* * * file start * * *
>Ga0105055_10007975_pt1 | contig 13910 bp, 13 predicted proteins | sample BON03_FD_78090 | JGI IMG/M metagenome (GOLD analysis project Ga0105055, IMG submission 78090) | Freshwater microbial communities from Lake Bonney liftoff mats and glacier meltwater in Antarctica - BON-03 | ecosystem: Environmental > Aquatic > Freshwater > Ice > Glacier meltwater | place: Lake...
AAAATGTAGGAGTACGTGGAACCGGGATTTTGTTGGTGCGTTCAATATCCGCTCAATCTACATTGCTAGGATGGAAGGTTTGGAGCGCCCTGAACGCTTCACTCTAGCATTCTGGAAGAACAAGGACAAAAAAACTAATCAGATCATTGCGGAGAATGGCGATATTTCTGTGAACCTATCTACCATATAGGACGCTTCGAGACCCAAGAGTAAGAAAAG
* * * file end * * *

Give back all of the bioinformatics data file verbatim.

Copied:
>Ga0105055_10007975_pt1 | contig 13910 bp, 13 predicted proteins | sample BON03_FD_78090 | JGI IMG/M metagenome (GOLD analysis project Ga0105055, IMG submission 78090) | Freshwater microbial communities from Lake Bonney liftoff mats and glacier meltwater in Antarctica - BON-03 | ecosystem: Environmental > Aquatic > Freshwater > Ice > Glacier meltwater | place: Lake...
AAAATGTAGGAGTACGTGGAACCGGGATTTTGTTGGTGCGTTCAATATCCGCTCAATCTACATTGCTAGGATGGAAGGTTTGGAGCGCCCTGAACGCTTCACTCTAGCATTCTGGAAGAACAAGGACAAAAAAACTAATCAGATCATTGCGGAGAATGGCGATATTTCTGTGAACCTATCTACCATATAGGACGCTTCGAGACCCAAGAGTAAGAAAAG